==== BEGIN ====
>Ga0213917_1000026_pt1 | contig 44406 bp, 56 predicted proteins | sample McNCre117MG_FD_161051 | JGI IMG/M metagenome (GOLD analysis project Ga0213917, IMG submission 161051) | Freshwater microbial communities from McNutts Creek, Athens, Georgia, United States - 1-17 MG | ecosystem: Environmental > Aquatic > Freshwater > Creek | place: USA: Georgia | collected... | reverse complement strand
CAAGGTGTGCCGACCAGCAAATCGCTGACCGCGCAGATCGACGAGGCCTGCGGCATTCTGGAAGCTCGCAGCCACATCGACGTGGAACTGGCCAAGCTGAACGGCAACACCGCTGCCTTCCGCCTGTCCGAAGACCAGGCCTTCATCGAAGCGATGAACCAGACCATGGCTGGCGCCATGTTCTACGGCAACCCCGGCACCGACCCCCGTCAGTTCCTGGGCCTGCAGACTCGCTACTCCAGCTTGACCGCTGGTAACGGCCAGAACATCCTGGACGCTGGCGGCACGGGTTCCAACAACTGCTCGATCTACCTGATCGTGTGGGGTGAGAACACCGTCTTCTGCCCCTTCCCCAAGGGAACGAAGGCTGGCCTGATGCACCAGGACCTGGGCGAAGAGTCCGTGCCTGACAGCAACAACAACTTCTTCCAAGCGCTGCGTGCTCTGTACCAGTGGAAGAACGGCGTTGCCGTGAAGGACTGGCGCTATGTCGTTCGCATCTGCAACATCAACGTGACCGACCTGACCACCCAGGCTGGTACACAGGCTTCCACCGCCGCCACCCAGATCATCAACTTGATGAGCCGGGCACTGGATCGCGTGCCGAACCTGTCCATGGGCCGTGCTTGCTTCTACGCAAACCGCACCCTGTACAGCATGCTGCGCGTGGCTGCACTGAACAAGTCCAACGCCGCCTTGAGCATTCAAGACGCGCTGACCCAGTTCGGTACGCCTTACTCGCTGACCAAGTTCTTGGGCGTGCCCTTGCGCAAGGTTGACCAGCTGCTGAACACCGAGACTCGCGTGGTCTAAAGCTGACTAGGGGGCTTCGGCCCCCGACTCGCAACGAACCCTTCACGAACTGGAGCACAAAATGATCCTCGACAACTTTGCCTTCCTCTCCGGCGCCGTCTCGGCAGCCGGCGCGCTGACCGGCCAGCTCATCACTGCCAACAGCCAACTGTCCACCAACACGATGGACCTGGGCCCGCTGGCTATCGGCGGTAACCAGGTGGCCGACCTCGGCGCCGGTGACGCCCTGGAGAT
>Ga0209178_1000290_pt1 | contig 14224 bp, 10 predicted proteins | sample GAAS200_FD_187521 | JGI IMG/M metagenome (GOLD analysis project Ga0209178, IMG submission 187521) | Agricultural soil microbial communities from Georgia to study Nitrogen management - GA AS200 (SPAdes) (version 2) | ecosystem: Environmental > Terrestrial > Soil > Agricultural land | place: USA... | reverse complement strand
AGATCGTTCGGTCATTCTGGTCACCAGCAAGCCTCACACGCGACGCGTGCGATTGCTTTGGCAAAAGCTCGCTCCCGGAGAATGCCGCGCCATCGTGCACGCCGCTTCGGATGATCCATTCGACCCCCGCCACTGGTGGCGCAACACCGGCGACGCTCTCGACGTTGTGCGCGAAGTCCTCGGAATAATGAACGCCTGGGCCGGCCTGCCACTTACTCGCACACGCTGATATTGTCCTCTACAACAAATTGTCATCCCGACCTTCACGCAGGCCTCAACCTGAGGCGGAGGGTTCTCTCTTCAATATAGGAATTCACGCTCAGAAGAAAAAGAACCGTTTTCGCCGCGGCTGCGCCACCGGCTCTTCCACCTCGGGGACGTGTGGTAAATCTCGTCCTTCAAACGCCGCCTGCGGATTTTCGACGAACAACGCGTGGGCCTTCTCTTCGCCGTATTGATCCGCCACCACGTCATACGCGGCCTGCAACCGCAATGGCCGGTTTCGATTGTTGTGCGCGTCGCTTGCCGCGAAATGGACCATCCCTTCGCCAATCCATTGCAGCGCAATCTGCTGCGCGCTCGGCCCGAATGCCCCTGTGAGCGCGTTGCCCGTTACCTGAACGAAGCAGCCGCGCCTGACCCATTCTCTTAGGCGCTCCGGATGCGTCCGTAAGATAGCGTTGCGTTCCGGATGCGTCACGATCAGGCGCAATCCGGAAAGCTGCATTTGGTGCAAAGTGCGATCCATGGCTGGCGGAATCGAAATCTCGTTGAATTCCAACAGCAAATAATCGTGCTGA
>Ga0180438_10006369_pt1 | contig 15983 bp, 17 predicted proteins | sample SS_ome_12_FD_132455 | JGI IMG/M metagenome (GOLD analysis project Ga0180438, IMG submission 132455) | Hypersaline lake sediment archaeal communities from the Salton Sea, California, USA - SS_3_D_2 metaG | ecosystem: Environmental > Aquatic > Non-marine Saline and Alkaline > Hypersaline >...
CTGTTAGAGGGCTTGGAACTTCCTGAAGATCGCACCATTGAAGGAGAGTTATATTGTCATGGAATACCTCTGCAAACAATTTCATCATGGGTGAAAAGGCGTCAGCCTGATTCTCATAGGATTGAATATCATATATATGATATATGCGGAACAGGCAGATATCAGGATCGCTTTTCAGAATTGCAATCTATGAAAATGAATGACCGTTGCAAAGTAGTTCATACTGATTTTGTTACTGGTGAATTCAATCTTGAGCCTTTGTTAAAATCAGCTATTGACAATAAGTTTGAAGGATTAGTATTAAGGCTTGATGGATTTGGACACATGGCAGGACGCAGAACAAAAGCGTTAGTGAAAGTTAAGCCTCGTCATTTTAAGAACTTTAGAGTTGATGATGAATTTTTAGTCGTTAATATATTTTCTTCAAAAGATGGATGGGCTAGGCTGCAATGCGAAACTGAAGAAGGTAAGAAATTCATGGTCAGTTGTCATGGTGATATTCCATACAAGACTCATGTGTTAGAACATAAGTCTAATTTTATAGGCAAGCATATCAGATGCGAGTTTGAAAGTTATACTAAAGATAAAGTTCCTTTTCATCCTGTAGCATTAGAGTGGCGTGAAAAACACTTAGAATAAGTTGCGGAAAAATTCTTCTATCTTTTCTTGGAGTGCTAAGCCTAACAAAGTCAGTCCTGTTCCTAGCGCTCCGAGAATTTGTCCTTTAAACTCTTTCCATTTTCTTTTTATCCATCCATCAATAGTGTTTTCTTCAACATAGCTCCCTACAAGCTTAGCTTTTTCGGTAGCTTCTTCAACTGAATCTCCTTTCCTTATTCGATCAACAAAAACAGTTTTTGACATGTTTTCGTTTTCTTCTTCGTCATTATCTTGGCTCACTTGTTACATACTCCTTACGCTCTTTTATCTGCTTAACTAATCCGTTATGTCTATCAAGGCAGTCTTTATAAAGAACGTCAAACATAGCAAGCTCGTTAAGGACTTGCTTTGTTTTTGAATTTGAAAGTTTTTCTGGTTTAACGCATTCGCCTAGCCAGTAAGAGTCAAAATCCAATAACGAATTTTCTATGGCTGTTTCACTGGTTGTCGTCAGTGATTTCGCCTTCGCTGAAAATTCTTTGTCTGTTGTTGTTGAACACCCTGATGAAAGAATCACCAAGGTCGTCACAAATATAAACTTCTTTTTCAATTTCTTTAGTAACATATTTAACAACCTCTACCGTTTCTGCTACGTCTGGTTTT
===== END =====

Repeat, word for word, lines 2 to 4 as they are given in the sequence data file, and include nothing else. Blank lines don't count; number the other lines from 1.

CAAGGTGTGCCGACCAGCAAATCGCTGACCGCGCAGATCGACGAGGCCTGCGGCATTCTGGAAGCTCGCAGCCACATCGACGTGGAACTGGCCAAGCTGAACGGCAACACCGCTGCCTTCCGCCTGTCCGAAGACCAGGCCTTCATCGAAGCGATGAACCAGACCATGGCTGGCGCCATGTTCTACGGCAACCCCGGCACCGACCCCCGTCAGTTCCTGGGCCTGCAGACTCGCTACTCCAGCTTGACCGCTGGTAACGGCCAGAACATCCTGGACGCTGGCGGCACGGGTTCCAACAACTGCTCGATCTACCTGATCGTGTGGGGTGAGAACACCGTCTTCTGCCCCTTCCCCAAGGGAACGAAGGCTGGCCTGATGCACCAGGACCTGGGCGAAGAGTCCGTGCCTGACAGCAACAACAACTTCTTCCAAGCGCTGCGTGCTCTGTACCAGTGGAAGAACGGCGTTGCCGTGAAGGACTGGCGCTATGTCGTTCGCATCTGCAACATCAACGTGACCGACCTGACCACCCAGGCTGGTACACAGGCTTCCACCGCCGCCACCCAGATCATCAACTTGATGAGCCGGGCACTGGATCGCGTGCCGAACCTGTCCATGGGCCGTGCTTGCTTCTACGCAAACCGCACCCTGTACAGCATGCTGCGCGTGGCTGCACTGAACAAGTCCAACGCCGCCTTGAGCATTCAAGACGCGCTGACCCAGTTCGGTACGCCTTACTCGCTGACCAAGTTCTTGGGCGTGCCCTTGCGCAAGGTTGACCAGCTGCTGAACACCGAGACTCGCGTGGTCTAAAGCTGACTAGGGGGCTTCGGCCCCCGACTCGCAACGAACCCTTCACGAACTGGAGCACAAAATGATCCTCGACAACTTTGCCTTCCTCTCCGGCGCCGTCTCGGCAGCCGGCGCGCTGACCGGCCAGCTCATCACTGCCAACAGCCAACTGTCCACCAACACGATGGACCTGGGCCCGCTGGCTATCGGCGGTAACCAGGTGGCCGACCTCGGCGCCGGTGACGCCCTGGAGAT
>Ga0209178_1000290_pt1 | contig 14224 bp, 10 predicted proteins | sample GAAS200_FD_187521 | JGI IMG/M metagenome (GOLD analysis project Ga0209178, IMG submission 187521) | Agricultural soil microbial communities from Georgia to study Nitrogen management - GA AS200 (SPAdes) (version 2) | ecosystem: Environmental > Terrestrial > Soil > Agricultural land | place: USA... | reverse complement strand
AGATCGTTCGGTCATTCTGGTCACCAGCAAGCCTCACACGCGACGCGTGCGATTGCTTTGGCAAAAGCTCGCTCCCGGAGAATGCCGCGCCATCGTGCACGCCGCTTCGGATGATCCATTCGACCCCCGCCACTGGTGGCGCAACACCGGCGACGCTCTCGACGTTGTGCGCGAAGTCCTCGGAATAATGAACGCCTGGGCCGGCCTGCCACTTACTCGCACACGCTGATATTGTCCTCTACAACAAATTGTCATCCCGACCTTCACGCAGGCCTCAACCTGAGGCGGAGGGTTCTCTCTTCAATATAGGAATTCACGCTCAGAAGAAAAAGAACCGTTTTCGCCGCGGCTGCGCCACCGGCTCTTCCACCTCGGGGACGTGTGGTAAATCTCGTCCTTCAAACGCCGCCTGCGGATTTTCGACGAACAACGCGTGGGCCTTCTCTTCGCCGTATTGATCCGCCACCACGTCATACGCGGCCTGCAACCGCAATGGCCGGTTTCGATTGTTGTGCGCGTCGCTTGCCGCGAAATGGACCATCCCTTCGCCAATCCATTGCAGCGCAATCTGCTGCGCGCTCGGCCCGAATGCCCCTGTGAGCGCGTTGCCCGTTACCTGAACGAAGCAGCCGCGCCTGACCCATTCTCTTAGGCGCTCCGGATGCGTCCGTAAGATAGCGTTGCGTTCCGGATGCGTCACGATCAGGCGCAATCCGGAAAGCTGCATTTGGTGCAAAGTGCGATCCATGGCTGGCGGAATCGAAATCTCGTTGAATTCCAACAGCAAATAATCGTGCTGA